Venkat, a discerning participant in a recent training I led, asked, “In global, virtual work environments, how do we respond—when others do not?”
I floated the question to our group. My own in-the-moment response picked up on the cultural dimensions on which we focused in our two-day training: Conscious attention and creative play with the tools of Relationship, Hierarchy and Context[i].
A couple of activities and one pause for reflection later, the amplified intelligence of the group articulated another response to the question. A seed of an idea planted in the mind of one participant had been cultivated with reflection partners who were compelled to share with the whole group: “Listen. Understand. Forgive.”
We need not merely survive the uncertainties that we experience with one another at work. That ambiguity that we may feel—as we interact with differences that are different than our own—offers opportunities to engagebetween one another and discover deeper significance.
Collectively, by the way, these trainees are supafly. Cool in the pop culture sense of the term. With all due respect, of course, to the original reference of a similar name, the Blaxploitation film directed by Gordon Parks, Jr.
Together, they are young professionals—originally from Finland and Germany, India and Singapore, Tunisia, Vietnam and the U.S.—who brilliantly portray a range of Gen Y[ii] and cognitive diversity[iii]. One trainee studies business philosophy; another has a passion for the quality cars her company manufactures; one’s thoughts of the procurement process put a smile on her face; another lets his perfectly coiffed hair and dress do the speaking for him until he decides he has something of value to share. All are enrolled in an extensive professional development program organized by their German, multinational employer.
Listen. Understand. Forgive. Circled up and standing outside on the office patio, we discussed this approach to business. Venkat, listening actively behind his black-rimmed specs, may have been touched and inspired as others voiced that they were. What he verbalized was that he was not so convinced about its real-world application.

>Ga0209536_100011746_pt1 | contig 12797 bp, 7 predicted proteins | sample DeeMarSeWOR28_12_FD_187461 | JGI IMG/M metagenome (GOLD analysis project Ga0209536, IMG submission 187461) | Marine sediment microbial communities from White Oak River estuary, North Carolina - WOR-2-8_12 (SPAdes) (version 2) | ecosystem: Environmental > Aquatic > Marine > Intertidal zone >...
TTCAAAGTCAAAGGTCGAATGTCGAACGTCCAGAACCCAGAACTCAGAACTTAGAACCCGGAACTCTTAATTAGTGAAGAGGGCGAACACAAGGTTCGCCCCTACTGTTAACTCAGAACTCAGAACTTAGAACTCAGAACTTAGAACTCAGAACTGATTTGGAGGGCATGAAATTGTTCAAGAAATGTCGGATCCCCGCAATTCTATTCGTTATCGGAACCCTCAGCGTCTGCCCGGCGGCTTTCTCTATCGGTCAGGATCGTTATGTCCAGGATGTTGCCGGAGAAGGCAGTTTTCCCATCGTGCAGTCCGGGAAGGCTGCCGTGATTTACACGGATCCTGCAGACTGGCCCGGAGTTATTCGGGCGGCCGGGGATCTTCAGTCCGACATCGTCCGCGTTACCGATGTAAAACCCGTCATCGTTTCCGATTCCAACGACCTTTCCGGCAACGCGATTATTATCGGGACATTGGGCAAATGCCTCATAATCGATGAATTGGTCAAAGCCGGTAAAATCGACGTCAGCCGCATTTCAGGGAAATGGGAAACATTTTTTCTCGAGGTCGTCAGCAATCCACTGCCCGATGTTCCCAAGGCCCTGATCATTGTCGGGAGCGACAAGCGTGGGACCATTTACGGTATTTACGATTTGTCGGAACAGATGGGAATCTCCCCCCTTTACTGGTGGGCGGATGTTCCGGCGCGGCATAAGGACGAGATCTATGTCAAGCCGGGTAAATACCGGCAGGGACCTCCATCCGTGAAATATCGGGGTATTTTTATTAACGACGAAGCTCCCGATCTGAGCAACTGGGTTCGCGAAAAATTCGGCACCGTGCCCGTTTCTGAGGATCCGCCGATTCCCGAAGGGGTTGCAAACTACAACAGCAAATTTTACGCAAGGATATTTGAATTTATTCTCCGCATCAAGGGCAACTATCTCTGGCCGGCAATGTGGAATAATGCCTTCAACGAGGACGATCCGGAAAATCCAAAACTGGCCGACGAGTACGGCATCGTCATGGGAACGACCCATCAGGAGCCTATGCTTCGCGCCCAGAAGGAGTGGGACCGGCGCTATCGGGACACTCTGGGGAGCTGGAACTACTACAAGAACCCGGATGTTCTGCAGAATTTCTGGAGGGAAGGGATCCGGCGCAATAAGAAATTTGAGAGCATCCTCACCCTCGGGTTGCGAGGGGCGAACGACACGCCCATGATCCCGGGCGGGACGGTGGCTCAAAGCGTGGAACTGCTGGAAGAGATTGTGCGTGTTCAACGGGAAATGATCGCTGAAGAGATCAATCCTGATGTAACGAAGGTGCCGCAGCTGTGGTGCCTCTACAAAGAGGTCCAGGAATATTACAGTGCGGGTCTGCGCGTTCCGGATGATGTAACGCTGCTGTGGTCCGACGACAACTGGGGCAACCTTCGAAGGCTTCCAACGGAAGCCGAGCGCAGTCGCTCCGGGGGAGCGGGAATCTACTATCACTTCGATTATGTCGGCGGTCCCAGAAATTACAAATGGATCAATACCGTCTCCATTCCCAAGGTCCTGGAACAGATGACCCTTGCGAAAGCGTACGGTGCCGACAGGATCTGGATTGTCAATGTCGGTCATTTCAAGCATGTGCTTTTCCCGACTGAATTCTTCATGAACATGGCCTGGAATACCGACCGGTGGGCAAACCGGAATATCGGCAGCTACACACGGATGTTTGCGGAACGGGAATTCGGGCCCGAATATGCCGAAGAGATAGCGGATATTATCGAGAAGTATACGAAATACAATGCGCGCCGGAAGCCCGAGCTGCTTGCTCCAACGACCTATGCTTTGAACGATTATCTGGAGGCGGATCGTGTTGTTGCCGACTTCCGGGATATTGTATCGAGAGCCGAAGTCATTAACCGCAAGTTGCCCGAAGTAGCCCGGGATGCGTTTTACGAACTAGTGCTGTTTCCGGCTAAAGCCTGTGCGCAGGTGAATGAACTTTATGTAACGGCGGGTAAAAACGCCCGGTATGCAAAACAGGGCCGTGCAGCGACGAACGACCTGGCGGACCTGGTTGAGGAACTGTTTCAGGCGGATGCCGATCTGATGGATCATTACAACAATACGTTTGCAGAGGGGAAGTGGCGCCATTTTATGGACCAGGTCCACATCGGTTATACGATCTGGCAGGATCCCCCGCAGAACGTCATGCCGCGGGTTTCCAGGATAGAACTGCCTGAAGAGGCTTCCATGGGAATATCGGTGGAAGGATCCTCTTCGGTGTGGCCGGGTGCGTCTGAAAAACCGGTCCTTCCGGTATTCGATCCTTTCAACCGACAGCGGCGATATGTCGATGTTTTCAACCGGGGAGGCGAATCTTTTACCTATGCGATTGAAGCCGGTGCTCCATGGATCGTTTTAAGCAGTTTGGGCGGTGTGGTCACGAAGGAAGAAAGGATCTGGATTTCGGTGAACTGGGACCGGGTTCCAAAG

We need not merely survive the uncertainties that we experience with one another at work. That ambiguity that we may feel—as we interact with differences that are different than our own—offers opportunities to engagebetween one another and discover deeper significance. Sure, change up your netiquette[iv] in response to the opening question of this blog post, though simply “asking about someone’s family,” as one bi-cultural participant put it, can come off on the receiving end as an empty attempt at a “better practice” learned off a LinkedIn meme. Contrary to popular workplace behavior—and as another participant reminded us—associating principally with colleagues with whom we are comfortable has little place within the scope of next level business relevance.
A thriving growth mindset focused on the people who make the organization is no less a calculated cost-benefit.
Like my supafly trainees, we are at liberty to choose the seed we plant. Return to the basics when you’re unsure how to respond to others’ silent response. Before you escalate, endeavor in the effort to listen for what is (not) being spoken; resolve to understand; and forgive without benefit. While bottom line-dedicated actuaries, efficiency auditors and predominant left-brain thinkers have rooted traditional business practice in what’s green[v], a thriving growth mindset focused on the people who make the organization is no less a calculated cost-benefit.
Perhaps the cherry atop the cake—and a fitting summary of the message of this post—was what our group experienced at the end of Day One. During a technical glitch, I used the time to recap lessons learned, acknowledging each accurate response with a “high five.” Two high fives in, a third participant spontaneously stands and embraces me in a warm hug! Not only a beautiful moment in my training career, but a memorable reminder for us all that the people-to-people connection activates human value.
[i] Relationship, Hierarchy and Context refer to well-researched, national cultural dimensions, namely Task vis-à-vis Relationship, Hierarchical vis-à-vis Egalitarian, and Low vis-à-vis High Context. Email in to learn how these factors affect your workplace.
[ii] While "Gen Y" and "Millennial" refer to the same generation, this multinational group of trainees was unfamiliar with the latter term.
[iii] According to the Mar. 2017 Harvard Business Review article, Teams Solve Problems Faster When They’re More Cognitively Diverse, authored by Alison Reynolds and David Lewis, “Cognitive diversity has been defined as differences in perspective or information processing styles. It is not predicted by factors such as gender, ethnicity or age.”
[iv] Netiquette is etiquette for virtual communications.
[v] "Green" is slang for money in the U.S. because of its color.
people. place. purpose.